My take on touring and hunting the “Caprivi Strip” Part II

by david on March 17, 2015

There is another conundrum I feel compelled to mention: hunting habitat versus non- hunting habitat. The Chobe river forms the border between Namibia and Botswana, and the view from each side looking toward the other is dramatically different. Looking from the Botswana side into Namibia, the view is of a lush green riverine environment with ample game in both variety and quantity. Looking from Namibia into Botswana, the contrast is striking. There are plenty of animals (remember it is Chobe National Park) but the flora is missing. The only vegetation visible consists of trees. There is nothing green or brown in that matter in the form of ground cover no grass, no weeds, no flowers, nothing. Even along the riverbank, where there is ample water year-round for growth to occur, there is nothing but bare dirt. I can only assume it was consumed by the tens of thousands of animals inhabiting Chobe. Even the shorter trees and shrubs were eaten down to bunches of spindly sticks. Why the striking difference, you ask? In my humble opinion, the animals in Chobe are vastly overpopulated. Why is that? In this country boy’s mind, the answer is simple. Botswana does not allow hunting.

Without a mechanism to keep populations in check, wildlife populations will continue to grow until the food runs out and there is a massive die off. It has happened before in Africa and will happen again. It happens here in the US to a lesser degree. All hunters know for the most part game populations run in cycles. When the weather and food supply cooperate, birth rates go up and the animal population increases. When the food runs out from over usage or drought, the population dies off and the cycle starts over again. Hunters play an important role in they can help keep populations in a steady sustainable range and avoiding excess population. I am afraid that Botswana’s ban on hunting is going to add fuel to the fire of an already overpopulated wildlife situation. Looking at the Botswana side, things look disconcerting to say the least.

Looking at the Namibian side of things is this a cause for concern or a potential boom to hunters? In Namibia the local population of animals are well fed and happy, but for how long? A great number of buffalo and elephant already cross to feed nightly and the plains game will soon be joining them. With the increased population, Namibia will be forced into one of three decisions. The first would also be the worst, and that is to do nothing. The Namibian side of the river would soon be over grazed and the die off would only be delayed and affect two countries instead of only one. The second and slightly better would be to cull the excess animals. Culling is a process in which government employed shooters kill off excess game. This is slightly better because it would allow the opportunity to selectively reduce the populations with a “trophy management” emphasis. Doing so would allow the remaining animals to be bigger, stronger and better trophies by passing along their superior genetics as the culling removes the inferior genetics. Another benefit of this method would be the amount of food made available to the local population. The third and best option would be to have a hunting fire sale of sorts. Since there are many animals to be shot the prices charged by the government could come down and more hunters could afford to hunt. The increased number of hunters would have a positive effect on reducing the number of animals and the wildlife numbers could be stabilized. With just a little annual tweaking this process could be maintained until the Botswana side has recovered and the populations on both sides are healthy again. If only half of these new hunters were bitten by the African hunting but as I was there would be many, many more returning hunters. These returning hunters generate a dependable income stream for Africa for years to come. Once again there would be plenty of food for the local population. A win-win situation if I ever saw one.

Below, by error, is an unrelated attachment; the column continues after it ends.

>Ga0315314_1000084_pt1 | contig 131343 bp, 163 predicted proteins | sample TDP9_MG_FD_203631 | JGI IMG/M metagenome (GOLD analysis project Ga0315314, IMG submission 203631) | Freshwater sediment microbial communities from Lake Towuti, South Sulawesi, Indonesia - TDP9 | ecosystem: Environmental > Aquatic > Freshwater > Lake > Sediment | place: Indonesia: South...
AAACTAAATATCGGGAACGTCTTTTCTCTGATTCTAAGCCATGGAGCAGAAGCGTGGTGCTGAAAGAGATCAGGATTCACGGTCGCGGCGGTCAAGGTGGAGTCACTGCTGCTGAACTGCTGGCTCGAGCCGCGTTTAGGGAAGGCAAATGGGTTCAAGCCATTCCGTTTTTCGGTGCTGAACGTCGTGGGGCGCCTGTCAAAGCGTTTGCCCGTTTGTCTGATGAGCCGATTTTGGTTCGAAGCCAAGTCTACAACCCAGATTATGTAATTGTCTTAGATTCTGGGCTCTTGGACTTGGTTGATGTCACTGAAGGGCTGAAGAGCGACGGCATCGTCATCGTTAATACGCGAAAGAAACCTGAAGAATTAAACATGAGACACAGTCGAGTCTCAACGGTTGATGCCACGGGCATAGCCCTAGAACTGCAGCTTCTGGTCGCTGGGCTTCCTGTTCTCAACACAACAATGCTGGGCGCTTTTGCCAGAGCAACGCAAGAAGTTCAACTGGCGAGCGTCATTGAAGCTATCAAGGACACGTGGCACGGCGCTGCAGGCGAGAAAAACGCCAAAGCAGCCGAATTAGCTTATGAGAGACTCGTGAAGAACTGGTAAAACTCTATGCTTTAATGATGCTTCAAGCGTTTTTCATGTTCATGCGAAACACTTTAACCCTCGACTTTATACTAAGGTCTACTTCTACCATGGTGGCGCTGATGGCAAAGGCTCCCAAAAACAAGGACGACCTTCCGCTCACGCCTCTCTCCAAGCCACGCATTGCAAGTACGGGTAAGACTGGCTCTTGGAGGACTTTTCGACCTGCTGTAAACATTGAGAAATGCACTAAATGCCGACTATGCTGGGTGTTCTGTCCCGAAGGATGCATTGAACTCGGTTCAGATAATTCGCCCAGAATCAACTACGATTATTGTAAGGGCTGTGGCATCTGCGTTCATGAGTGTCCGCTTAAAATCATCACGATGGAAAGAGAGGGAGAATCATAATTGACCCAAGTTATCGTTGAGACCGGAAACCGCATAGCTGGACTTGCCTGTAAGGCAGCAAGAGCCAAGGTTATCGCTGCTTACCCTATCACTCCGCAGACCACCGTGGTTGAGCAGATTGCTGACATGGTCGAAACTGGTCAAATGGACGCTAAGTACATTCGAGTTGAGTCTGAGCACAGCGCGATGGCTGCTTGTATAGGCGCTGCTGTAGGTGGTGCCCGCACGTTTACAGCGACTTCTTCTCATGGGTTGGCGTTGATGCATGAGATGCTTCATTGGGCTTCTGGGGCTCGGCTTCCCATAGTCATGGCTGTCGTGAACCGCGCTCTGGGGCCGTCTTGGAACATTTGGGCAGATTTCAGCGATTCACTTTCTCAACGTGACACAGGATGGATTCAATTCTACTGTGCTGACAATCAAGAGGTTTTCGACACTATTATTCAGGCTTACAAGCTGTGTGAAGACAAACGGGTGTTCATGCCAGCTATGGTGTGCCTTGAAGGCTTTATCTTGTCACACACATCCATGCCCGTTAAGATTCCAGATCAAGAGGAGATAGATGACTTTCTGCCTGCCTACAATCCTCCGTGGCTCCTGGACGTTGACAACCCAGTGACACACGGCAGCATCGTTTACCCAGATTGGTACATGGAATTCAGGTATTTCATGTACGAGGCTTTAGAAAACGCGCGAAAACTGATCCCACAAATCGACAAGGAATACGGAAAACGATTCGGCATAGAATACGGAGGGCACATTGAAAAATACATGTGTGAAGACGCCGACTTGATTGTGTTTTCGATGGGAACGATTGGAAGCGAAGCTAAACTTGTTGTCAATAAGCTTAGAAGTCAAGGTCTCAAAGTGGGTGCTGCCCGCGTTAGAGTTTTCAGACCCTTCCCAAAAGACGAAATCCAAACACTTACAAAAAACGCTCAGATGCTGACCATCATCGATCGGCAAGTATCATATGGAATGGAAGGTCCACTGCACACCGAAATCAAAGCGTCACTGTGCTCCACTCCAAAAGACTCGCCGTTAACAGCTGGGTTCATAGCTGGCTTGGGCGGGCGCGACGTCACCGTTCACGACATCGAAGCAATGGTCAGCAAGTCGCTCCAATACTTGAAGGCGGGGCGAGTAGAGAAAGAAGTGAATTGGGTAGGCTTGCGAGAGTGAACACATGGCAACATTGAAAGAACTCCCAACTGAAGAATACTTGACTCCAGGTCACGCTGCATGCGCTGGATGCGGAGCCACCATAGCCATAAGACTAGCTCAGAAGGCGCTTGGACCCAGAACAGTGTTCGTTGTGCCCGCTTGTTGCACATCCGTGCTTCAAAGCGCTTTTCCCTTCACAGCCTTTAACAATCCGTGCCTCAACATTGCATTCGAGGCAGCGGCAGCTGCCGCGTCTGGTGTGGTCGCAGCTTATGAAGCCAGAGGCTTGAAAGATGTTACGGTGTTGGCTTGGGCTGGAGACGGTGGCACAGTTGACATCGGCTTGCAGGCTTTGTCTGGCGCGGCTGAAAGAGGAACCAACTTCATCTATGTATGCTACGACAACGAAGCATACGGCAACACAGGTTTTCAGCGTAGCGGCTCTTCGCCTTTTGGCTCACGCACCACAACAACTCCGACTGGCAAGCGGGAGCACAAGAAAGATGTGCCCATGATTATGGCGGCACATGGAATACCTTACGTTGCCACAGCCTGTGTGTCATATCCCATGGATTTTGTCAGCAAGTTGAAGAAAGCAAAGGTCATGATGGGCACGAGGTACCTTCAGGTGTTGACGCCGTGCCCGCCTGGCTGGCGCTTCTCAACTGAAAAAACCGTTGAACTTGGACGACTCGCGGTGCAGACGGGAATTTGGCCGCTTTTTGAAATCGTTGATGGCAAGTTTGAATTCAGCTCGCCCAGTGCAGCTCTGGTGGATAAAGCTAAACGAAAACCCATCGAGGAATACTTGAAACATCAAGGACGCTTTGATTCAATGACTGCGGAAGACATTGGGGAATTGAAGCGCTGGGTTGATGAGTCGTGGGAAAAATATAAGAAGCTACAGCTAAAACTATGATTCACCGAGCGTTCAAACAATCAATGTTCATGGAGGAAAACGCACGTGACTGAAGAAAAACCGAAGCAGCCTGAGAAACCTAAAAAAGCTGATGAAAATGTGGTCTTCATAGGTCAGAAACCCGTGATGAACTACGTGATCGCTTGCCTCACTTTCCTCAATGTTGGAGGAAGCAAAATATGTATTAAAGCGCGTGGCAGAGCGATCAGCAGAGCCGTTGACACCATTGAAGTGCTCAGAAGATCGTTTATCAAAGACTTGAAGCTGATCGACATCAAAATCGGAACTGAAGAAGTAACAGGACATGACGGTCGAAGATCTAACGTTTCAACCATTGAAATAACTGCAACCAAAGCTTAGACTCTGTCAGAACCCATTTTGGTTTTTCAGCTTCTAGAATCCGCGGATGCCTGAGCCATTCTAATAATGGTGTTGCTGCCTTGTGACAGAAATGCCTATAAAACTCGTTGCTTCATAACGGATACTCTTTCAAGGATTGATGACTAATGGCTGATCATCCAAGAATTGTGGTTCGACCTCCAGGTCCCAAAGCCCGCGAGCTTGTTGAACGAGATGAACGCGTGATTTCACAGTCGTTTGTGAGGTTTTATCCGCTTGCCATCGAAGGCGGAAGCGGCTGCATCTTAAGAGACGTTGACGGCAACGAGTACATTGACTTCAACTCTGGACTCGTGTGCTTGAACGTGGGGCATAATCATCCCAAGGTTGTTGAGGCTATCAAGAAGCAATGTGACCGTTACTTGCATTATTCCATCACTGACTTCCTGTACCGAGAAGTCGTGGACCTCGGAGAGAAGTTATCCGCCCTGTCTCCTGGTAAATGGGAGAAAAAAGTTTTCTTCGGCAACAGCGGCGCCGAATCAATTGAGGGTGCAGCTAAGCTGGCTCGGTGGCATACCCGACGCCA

Will my prophetic vision of despair come to be? I certainly hope not and would even go so far to say probably not. If that is the case why even mention it? We need to start thinking ahead when it comes to taking care of wildlife and the environment. As a species, man tends to let something happen and then have a knee-jerk response that is not well thought out and often causes more problems than it fixes. Will the governments in Africa read or even listen to what I put down on paper? Probably not, but if enough people get started down the same thought path, the idea will eventually get big enough and then it will get their attention.

Enough gloom and doom. The Caprivi (I am holding out on using the “Zambezi Region”) is a phenomenal destination, one every hunter and photographer should visit someday. My wife and I had an absolutely wonderful trip and in the pages that follow I am going to describe our adventure and tell you how to plan one of your own. From the houseboat on the river, to hunting camp and ending up at Victoria falls the trip was amazing. I thought about using the term “once in a lifetime” but that is absolutely not going to be correct. I am already planning to go back and hopefully take some friends along on an adventure of their own. Africa’s call is too strong for me to resist.

Almost nothing left to eat on the Botswana side. Almost nothing left to eat on the Botswana side.


Plenty of food for the elephants on the Namibian side of the Chobe river. Plenty of food for the elephants on the Namibian side of the Chobe river.



Looking from Botswana into Namibia. The river is just past the green trees. Looking from Botswana into Namibia. The river is just past the green trees.

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